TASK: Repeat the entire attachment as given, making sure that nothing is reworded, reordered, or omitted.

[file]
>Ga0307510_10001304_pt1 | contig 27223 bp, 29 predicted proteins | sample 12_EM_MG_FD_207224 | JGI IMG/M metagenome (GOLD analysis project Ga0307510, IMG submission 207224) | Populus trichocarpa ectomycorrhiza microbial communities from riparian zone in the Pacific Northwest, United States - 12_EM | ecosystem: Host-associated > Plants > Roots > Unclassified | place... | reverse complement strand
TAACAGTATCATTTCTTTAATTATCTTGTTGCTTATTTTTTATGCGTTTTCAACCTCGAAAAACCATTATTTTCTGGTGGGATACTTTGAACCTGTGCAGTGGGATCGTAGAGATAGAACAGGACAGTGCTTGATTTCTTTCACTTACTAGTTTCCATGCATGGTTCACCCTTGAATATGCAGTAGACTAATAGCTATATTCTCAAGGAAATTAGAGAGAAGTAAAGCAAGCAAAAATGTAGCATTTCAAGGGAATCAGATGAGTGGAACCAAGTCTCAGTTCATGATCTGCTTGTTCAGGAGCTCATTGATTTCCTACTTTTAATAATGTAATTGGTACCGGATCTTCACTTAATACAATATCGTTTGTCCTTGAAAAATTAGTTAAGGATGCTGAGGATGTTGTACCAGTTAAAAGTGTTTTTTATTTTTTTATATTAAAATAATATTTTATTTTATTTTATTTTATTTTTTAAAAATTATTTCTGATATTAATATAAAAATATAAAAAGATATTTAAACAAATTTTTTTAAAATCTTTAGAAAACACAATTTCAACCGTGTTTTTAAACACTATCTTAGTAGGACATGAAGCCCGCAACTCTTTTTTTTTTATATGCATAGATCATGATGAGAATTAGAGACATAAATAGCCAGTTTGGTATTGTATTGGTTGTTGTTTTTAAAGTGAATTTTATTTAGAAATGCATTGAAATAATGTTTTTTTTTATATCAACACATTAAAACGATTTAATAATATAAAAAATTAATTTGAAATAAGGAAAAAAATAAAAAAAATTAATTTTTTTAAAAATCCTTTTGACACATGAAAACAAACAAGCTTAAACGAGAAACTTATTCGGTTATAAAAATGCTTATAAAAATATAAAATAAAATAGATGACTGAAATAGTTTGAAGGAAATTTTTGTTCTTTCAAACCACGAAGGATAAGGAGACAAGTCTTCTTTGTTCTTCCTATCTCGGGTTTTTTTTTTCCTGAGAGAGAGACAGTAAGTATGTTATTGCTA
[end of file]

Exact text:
>Ga0307510_10001304_pt1 | contig 27223 bp, 29 predicted proteins | sample 12_EM_MG_FD_207224 | JGI IMG/M metagenome (GOLD analysis project Ga0307510, IMG submission 207224) | Populus trichocarpa ectomycorrhiza microbial communities from riparian zone in the Pacific Northwest, United States - 12_EM | ecosystem: Host-associated > Plants > Roots > Unclassified | place... | reverse complement strand
TAACAGTATCATTTCTTTAATTATCTTGTTGCTTATTTTTTATGCGTTTTCAACCTCGAAAAACCATTATTTTCTGGTGGGATACTTTGAACCTGTGCAGTGGGATCGTAGAGATAGAACAGGACAGTGCTTGATTTCTTTCACTTACTAGTTTCCATGCATGGTTCACCCTTGAATATGCAGTAGACTAATAGCTATATTCTCAAGGAAATTAGAGAGAAGTAAAGCAAGCAAAAATGTAGCATTTCAAGGGAATCAGATGAGTGGAACCAAGTCTCAGTTCATGATCTGCTTGTTCAGGAGCTCATTGATTTCCTACTTTTAATAATGTAATTGGTACCGGATCTTCACTTAATACAATATCGTTTGTCCTTGAAAAATTAGTTAAGGATGCTGAGGATGTTGTACCAGTTAAAAGTGTTTTTTATTTTTTTATATTAAAATAATATTTTATTTTATTTTATTTTATTTTTTAAAAATTATTTCTGATATTAATATAAAAATATAAAAAGATATTTAAACAAATTTTTTTAAAATCTTTAGAAAACACAATTTCAACCGTGTTTTTAAACACTATCTTAGTAGGACATGAAGCCCGCAACTCTTTTTTTTTTATATGCATAGATCATGATGAGAATTAGAGACATAAATAGCCAGTTTGGTATTGTATTGGTTGTTGTTTTTAAAGTGAATTTTATTTAGAAATGCATTGAAATAATGTTTTTTTTTATATCAACACATTAAAACGATTTAATAATATAAAAAATTAATTTGAAATAAGGAAAAAAATAAAAAAAATTAATTTTTTTAAAAATCCTTTTGACACATGAAAACAAACAAGCTTAAACGAGAAACTTATTCGGTTATAAAAATGCTTATAAAAATATAAAATAAAATAGATGACTGAAATAGTTTGAAGGAAATTTTTGTTCTTTCAAACCACGAAGGATAAGGAGACAAGTCTTCTTTGTTCTTCCTATCTCGGGTTTTTTTTTTCCTGAGAGAGAGACAGTAAGTATGTTATTGCTA